The Mediterranean weather was reliably warm and sunny, but also quite windy and the breeze/sea state remained fickle for the whole week, with a strong NW breeze and lumpy sea from a mostly uncomfortable direction. The coastal run to Port Teulada started well, with a surprise collection by car to a local restaurant, where the driver turned out to be the waiter as well. Next day the headlands proved windy and rough, so we elected to hide in a rusty, dusty old port called Porto Ponte Romano, but it was sheltered, it was free, plus there proved to be a truly excellent Italian restaurant close by.
We sat out the strong breeze for a day and two nights, then left early on the Wednesday morning for Majorca. The wind and waves set us on a course for Algeria, which was less than desirable, but at least we were sailing – albeit slightly in the wrong direction!
Like all long distance passages (this one was 241M) it was a time for contemplation of the scenery, one's inner self, the odd bit of boat spotting and plotting progress, creeping across the chart a few millimetres every few hours. We saw lots of sea. But the clear starlit night sky was utterly stunning to observe and our only wish was a better knowledge of the stars and constellations.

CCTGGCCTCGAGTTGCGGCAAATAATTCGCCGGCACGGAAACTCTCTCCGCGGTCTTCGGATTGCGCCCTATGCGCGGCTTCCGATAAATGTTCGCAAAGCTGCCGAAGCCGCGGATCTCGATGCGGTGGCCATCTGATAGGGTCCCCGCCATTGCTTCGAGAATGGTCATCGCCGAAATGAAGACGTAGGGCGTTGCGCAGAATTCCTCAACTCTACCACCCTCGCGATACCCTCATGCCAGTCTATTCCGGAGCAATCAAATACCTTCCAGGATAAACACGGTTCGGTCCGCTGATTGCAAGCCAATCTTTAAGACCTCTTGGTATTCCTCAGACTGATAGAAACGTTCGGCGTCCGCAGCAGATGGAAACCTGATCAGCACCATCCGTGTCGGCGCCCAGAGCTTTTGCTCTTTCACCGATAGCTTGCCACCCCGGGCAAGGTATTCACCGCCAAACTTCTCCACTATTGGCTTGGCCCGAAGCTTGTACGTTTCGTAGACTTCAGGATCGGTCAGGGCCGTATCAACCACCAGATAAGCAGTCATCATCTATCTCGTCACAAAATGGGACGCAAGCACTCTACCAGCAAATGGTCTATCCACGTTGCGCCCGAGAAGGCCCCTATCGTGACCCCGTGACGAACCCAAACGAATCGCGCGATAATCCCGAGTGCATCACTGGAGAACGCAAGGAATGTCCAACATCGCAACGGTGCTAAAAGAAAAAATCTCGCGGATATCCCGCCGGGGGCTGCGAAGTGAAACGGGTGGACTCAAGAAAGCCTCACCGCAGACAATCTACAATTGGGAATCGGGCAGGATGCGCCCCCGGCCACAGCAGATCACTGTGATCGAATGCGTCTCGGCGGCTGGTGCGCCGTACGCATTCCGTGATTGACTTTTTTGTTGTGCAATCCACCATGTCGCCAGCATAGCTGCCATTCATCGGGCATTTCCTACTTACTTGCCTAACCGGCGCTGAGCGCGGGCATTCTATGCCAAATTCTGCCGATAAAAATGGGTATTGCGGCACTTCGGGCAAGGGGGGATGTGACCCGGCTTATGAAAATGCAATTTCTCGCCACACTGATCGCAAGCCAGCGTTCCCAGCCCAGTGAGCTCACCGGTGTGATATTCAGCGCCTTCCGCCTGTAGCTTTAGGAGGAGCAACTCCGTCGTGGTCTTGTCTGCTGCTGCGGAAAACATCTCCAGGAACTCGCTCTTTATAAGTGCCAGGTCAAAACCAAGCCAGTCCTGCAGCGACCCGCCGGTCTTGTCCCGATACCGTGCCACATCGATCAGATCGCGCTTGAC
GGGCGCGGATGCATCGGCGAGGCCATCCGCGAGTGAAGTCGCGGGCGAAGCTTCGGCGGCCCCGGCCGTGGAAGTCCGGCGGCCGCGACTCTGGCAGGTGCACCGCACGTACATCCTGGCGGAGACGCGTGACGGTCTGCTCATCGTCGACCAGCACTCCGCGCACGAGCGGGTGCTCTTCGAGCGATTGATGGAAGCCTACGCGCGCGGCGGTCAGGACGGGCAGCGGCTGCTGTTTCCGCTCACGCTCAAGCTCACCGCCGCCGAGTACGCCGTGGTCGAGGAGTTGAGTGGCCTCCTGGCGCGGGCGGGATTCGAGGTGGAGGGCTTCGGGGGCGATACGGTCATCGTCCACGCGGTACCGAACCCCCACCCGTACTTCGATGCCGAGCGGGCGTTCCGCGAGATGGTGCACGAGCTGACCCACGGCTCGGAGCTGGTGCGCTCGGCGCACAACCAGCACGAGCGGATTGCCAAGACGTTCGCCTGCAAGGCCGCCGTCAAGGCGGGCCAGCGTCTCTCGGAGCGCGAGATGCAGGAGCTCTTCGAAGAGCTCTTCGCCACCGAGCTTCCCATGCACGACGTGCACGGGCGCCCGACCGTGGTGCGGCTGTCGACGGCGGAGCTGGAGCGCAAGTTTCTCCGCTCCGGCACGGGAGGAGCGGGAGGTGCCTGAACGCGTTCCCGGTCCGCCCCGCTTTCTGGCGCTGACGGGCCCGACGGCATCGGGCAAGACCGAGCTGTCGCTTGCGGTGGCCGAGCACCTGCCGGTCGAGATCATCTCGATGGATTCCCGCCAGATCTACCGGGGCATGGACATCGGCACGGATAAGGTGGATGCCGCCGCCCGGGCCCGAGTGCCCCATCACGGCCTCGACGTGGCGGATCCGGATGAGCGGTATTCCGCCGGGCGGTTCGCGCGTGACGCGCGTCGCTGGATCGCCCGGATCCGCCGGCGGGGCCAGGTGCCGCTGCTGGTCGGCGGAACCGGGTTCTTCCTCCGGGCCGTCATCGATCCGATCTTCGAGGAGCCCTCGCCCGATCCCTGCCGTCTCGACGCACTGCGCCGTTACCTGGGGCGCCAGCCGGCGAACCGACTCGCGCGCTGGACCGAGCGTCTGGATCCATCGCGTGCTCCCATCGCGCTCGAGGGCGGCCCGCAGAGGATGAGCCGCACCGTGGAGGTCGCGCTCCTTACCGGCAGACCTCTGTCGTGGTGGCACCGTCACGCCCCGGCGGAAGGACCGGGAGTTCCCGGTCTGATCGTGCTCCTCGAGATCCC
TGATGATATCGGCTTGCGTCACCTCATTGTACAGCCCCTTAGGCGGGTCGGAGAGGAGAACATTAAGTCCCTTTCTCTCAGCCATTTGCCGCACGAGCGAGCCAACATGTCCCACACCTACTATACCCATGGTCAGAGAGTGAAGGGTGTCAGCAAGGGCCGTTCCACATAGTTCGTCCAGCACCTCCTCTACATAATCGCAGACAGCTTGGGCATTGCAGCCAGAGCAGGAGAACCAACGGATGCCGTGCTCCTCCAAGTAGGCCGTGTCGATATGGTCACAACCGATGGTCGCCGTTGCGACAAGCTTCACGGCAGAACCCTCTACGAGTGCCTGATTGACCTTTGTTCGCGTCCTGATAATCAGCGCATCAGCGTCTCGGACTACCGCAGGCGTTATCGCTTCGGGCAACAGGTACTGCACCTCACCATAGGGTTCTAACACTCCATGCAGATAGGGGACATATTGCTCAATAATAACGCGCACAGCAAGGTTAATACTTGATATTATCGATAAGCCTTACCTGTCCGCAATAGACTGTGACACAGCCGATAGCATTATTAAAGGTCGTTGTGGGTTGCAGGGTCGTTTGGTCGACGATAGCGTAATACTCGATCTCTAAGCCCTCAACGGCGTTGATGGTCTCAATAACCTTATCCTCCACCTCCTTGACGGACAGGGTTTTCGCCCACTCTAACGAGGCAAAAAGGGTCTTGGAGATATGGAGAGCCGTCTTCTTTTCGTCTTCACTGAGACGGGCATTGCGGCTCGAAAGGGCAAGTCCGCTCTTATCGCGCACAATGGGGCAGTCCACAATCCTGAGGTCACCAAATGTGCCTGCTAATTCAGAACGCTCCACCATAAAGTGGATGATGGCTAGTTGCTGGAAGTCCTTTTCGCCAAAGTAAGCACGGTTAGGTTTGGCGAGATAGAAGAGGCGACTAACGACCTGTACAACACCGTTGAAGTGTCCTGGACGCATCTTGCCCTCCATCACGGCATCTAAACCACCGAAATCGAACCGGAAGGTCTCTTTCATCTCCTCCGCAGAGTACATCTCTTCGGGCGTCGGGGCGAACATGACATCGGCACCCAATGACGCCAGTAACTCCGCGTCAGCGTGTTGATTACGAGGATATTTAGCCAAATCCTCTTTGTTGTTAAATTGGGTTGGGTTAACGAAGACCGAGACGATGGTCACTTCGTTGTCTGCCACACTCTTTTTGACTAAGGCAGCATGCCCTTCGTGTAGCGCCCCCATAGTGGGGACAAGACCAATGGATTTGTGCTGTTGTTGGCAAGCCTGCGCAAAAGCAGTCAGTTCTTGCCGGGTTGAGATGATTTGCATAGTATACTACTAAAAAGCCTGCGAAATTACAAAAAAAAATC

Eventually with thoughts of African pirates in mind, we veered north under engine and the trusty old donk dragged us nearer our rhum line. The second night saw some threatening thunder storms and lightening, which was quite pretty at times - but a bit too close for comfort. It spattered with rain occasionally but, it was warmish rain and not that serious, so eventually we left the storm heading east and gratefully picked up an easterly breeze, which most inconveniently, was almost dead astern. But that sunset was truly glorious:
Eventually, the distant haze of the Majorcan hills hove into view and rather late in the evening, we squeezed into a crowded Palma marina, to the sound of shorebased revelry and music, coming from a restless resort at gone 2300 – but that didn’t stop any of us sleeping off a total of 293 Miles and about 20 night hours. Judith, Simon and Richard arrived in glorious sunshine all ready for a week’s cruising the Balearic Islands, but still no pencil sharpener. Richard did locate the original ship's registration document, so that should cut down the marina registration process in Spain by at least 30 minutes each time….!